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  1. If you were to ask me about blog suggestions, I would likely list the following in somewhat the same order as the blogs I like/reblog the most:

    #1 Humans of New York & Josh

    #2 UX Rave

    #3 Chris Hadfield

    #4 WTF Mobile

    #5 Food 52

    #6 Inspire My Web

    #7 NBA

    #8 Bijan Sabet

    Stories in Photography, Arabic, User Experience Design, and Basketball. Pretty much sums me up.


  2. indianajosh:


    By way of synecdoche and mexistentialist.

    I sympathize, I mispronounce every other word. Navid can vouch for me.

    Incessant and perhaps even obsessive independent reading was a primary source of my education growing up and always provided me with a very large vocabulary that I was never quite sure how to pronounce properly, because I was discovering all of these new words entirely on my own as mute and static text on a page.

    It still happens today, and I’ve had people in my life (recently, actually) who have tried correcting my pronunciation of certain words, perhaps even just jokingly, and I’ve quietly always felt really sorry for them because they’re drawing attention to what’s really one of the least important or useful aspects of these words and treating it as something critical and necessary. I’ve never understood it; it’s always sort of struck me as some form of insecure shaming or something.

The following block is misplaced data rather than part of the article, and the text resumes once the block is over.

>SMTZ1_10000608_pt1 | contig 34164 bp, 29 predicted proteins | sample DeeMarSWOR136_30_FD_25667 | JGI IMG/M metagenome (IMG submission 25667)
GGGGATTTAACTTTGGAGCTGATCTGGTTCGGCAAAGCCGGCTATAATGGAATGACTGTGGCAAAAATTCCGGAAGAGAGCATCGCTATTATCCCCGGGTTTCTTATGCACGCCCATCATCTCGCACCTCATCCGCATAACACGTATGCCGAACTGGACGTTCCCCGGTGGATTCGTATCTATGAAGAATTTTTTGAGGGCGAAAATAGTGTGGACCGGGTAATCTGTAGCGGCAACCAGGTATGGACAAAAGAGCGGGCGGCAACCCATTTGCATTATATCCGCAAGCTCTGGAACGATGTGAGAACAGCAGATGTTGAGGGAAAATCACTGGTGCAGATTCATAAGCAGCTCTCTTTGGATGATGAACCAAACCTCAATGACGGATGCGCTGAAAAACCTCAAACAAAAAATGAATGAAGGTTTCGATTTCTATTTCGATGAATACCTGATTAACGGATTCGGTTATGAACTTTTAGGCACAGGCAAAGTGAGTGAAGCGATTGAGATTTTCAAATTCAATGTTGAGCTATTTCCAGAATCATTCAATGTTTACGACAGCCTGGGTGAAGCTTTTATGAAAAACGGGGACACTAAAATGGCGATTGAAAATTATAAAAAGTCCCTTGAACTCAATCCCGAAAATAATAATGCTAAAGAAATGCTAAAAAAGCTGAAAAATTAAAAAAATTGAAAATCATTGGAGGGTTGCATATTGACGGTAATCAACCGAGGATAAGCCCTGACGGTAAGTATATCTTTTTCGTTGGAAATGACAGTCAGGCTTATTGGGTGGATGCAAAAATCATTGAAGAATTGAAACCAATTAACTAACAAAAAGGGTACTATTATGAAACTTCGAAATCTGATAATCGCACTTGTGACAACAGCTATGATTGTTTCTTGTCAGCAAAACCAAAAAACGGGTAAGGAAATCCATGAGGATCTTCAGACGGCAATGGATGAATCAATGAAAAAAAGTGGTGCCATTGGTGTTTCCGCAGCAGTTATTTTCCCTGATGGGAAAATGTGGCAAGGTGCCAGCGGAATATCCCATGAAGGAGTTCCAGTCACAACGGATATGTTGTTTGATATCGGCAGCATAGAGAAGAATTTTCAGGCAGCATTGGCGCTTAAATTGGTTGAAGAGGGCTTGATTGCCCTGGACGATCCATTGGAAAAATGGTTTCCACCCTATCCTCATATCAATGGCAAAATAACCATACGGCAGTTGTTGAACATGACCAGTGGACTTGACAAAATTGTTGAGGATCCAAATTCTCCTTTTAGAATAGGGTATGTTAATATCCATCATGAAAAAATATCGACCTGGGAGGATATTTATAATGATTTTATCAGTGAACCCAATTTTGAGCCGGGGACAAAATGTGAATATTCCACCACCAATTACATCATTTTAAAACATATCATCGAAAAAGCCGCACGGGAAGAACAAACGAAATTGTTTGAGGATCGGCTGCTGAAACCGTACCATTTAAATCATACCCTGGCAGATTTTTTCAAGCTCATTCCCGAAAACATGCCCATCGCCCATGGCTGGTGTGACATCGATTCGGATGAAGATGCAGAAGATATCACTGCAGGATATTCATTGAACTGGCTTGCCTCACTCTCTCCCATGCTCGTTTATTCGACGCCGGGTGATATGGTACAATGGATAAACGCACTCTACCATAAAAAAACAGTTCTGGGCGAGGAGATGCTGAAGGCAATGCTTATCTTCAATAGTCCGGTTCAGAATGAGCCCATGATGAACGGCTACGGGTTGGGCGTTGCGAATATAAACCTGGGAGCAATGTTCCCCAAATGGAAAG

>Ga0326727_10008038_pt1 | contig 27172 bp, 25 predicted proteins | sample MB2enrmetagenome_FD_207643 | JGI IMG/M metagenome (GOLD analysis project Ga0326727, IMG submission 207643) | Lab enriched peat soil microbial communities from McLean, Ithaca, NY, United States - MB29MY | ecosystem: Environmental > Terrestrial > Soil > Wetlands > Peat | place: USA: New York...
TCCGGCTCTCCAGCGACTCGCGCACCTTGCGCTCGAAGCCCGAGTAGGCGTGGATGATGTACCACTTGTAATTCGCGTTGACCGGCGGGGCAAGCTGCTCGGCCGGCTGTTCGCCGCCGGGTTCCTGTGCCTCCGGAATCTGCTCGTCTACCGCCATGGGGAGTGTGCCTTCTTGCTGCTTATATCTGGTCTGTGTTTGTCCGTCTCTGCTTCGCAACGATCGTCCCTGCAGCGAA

(Source: gruntledandhinged)


  3. Duolingo is my new favorite web service. It makes learning a new language accessible and the best part is that it’s free! Their iOS app is consistent with their web presence, easy to use, and has just the right number of interactive elements that let you learn without cluttering your screen. It’s also super smooth to use. No icky lagging business like most apps out there.

    You lose hearts if you make a mistake and if you lose all hearts you have to start all over again. One type of question is listening to a sentence and typing it out in your default language. Notice the appropriately designed turtle icon for playing the sentence slower.


  4. This is a hilarious article about why Arabic is a really cool language. The author is so obviously foreign, I want to sympathize with him. Some gems include:

    This idea is so cool that you’d think it came from a constructed language, and yet Arabic has actual native speakers who live completely normal lives and will not try to talk to you about Runescape.

    Several enjoyable consonants wait to greet the foreign learner. Most of these are emphatic consonants, which are just like the familiar consonants /k/, /t/, /th/, /s/ and /d/ except that as you pronounce them you must simultaneously try to swallow your tongue.

    And then there is this beast: ع a consonant pronounced so far back in the throat that you must wait two hours after eating to safely attempt it. Naturally it’s one of the most common sounds in the language.

    spoken Arabic has diverged substantially from the written language, so you can study it formally for years and not be able to understand a television commercial.